Re: Re: RARA-AVIS: Re: Name Your Poison

From: Allan Guthrie (
Date: 30 Aug 2006

I know of at least three vegetarians on the list. Don't know about any ecologists, rabbis, etc.

No sure about this 'implicit quest for good against evil'. The best noir reveals complexity of character rather than polarising good and evil.

Entertainment may not be the final goal, but it has to be the primary goal. If the reader isn't entertained sufficiently by the story, they're not going to turn the pages so any loftier ambition won't be realised.


  ----- Original Message -----
  From: E. Borgers
  Sent: Wednesday, August 30, 2006 12:21 PM
  Subject: RE : Re: RARA-AVIS: Re: Name Your Poison

  Ask the ecologists, the vegetarians for your list !
  Even rabbis, mahometans, hindus, if you have enough time...

  Nothing coming from humans is innocent.
  Reality is a myth as we all know, and IMO good fiction uses a part of it to reach something of a higher order. Maybe "natural" moral, not a systematized one as organizations, states, religions try to impose.
  The best fiction carries something of the same essence as poetry: more than the written word, speaking to the "feelings", in noir and others of exceptional quality IMO it touches the same inner area in the person as metaphysics do.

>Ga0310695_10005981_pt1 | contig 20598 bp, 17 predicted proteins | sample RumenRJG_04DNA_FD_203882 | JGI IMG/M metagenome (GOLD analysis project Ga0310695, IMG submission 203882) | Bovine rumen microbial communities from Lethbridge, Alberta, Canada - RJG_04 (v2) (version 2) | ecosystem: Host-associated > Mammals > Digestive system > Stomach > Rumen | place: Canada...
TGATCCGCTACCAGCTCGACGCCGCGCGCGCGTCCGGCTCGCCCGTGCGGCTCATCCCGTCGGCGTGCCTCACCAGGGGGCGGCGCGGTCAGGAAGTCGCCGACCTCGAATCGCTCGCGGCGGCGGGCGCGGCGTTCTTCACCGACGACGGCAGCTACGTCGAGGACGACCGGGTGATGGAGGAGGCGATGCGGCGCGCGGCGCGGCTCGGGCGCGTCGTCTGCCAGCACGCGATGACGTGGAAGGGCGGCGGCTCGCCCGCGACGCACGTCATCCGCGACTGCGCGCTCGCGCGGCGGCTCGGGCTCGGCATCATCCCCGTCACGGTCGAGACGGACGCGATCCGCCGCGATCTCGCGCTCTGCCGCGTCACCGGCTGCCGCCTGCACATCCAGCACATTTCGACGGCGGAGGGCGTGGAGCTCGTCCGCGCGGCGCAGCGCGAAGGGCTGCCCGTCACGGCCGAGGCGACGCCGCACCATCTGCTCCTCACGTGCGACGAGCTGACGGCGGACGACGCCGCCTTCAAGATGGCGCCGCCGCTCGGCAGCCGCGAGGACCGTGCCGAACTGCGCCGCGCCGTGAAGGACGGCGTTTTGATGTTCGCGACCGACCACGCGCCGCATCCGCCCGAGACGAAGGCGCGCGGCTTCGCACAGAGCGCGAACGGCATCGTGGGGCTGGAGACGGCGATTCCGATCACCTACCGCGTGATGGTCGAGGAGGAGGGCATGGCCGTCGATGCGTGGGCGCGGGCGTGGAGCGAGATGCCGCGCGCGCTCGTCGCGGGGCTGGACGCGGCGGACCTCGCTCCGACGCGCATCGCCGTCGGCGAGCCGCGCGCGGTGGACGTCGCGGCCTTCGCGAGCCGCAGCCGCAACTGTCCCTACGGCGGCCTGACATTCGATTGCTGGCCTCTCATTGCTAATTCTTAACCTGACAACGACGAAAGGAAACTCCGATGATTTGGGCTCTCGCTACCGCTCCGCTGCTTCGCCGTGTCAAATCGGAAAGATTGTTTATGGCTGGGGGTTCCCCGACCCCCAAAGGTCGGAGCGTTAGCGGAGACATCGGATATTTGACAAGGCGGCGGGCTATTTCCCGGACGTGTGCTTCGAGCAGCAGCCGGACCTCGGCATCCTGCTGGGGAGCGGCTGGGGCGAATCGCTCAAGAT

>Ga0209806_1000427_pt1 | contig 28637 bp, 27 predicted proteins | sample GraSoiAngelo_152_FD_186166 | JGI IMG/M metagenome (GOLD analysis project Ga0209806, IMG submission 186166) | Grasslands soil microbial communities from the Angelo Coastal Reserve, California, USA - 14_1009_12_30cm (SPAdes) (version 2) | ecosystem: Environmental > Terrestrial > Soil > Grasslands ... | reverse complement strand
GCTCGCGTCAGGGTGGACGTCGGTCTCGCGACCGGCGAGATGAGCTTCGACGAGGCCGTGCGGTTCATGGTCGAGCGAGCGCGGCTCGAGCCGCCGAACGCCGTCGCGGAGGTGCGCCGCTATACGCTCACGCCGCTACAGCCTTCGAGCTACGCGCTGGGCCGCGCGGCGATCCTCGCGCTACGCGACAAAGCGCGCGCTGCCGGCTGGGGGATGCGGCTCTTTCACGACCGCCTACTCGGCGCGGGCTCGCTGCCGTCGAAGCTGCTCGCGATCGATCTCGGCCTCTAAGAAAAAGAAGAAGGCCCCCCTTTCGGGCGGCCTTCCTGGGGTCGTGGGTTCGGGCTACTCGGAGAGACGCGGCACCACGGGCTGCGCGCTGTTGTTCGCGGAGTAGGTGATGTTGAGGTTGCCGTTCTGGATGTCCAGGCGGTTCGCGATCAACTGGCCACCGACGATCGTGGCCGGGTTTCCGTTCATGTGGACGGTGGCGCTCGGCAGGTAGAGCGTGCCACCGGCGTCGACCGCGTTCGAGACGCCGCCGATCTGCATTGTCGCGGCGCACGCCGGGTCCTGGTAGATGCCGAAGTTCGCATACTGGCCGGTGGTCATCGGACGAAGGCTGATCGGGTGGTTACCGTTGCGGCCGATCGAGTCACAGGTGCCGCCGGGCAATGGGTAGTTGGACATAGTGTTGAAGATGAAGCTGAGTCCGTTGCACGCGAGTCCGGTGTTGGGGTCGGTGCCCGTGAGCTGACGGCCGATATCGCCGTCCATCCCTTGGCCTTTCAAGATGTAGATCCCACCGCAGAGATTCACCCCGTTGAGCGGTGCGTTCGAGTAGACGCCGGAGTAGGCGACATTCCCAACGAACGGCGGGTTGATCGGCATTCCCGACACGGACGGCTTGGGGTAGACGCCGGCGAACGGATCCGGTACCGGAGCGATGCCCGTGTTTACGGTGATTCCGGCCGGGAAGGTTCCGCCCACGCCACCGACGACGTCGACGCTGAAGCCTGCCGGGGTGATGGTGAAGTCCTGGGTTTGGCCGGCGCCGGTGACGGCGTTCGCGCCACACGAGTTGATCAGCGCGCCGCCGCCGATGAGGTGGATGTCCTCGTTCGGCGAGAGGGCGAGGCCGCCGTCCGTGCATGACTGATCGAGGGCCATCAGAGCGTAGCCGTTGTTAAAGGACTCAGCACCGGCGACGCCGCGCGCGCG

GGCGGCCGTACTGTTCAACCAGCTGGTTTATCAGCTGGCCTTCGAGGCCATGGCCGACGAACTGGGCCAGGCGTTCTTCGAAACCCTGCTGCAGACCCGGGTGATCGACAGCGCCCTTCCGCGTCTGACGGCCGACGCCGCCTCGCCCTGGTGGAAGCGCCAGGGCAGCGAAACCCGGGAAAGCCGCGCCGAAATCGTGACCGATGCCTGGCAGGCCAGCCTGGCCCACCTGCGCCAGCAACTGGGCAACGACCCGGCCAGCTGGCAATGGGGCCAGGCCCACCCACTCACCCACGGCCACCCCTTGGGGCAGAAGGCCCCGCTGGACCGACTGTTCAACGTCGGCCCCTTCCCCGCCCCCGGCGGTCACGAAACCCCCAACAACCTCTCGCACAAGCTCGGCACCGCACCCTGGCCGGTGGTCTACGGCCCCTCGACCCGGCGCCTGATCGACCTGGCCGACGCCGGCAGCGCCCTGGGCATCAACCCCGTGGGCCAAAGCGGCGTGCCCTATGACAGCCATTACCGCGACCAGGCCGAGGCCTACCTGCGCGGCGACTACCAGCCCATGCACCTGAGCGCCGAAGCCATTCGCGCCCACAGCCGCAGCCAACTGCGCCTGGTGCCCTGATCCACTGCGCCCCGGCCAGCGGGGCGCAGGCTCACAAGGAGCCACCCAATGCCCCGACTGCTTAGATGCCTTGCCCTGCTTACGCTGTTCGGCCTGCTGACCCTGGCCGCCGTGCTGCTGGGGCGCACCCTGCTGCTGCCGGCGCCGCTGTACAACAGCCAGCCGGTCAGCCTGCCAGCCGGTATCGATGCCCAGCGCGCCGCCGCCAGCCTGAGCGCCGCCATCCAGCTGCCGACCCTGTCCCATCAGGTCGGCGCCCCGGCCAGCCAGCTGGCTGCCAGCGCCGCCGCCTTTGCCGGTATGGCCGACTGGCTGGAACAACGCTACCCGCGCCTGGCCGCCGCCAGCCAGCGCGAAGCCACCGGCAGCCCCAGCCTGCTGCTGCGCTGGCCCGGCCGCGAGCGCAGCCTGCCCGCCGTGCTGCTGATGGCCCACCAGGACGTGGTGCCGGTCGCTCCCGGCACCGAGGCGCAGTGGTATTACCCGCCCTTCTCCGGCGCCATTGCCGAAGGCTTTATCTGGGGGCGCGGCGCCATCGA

On the other hand, very few things are universal, the same for all humans. The list is short: life and death, fear, love, basic psychology and instincts... Good and bad is also a constant, but outside its "natural" essence, application is always a manipulation by society.
  So speaking of morality in fiction is a double level of speculations, entering the territory of highly speculative ideas. In noir lit. the implicit quest for good against evil is something constant, its existential essence, what is found behind the transgressions or the apparent follow up of a "clasic" moral code (product of a society).
  And I'm not convince at all that "entertainment" is the final goal of lit.
  My views on this "moral" issue.


  Allan Guthrie
  I can see how you can derive a moral theme from a shopping list (bread, milk, handcuffs, tape, spade), if you're so inclined, but that's -- as I said before -- the reader's interpretation. It's very far from giving a moral lesson. A lesson requires intent on the part of the author to instruct the reader.

  Long live ambiguity,

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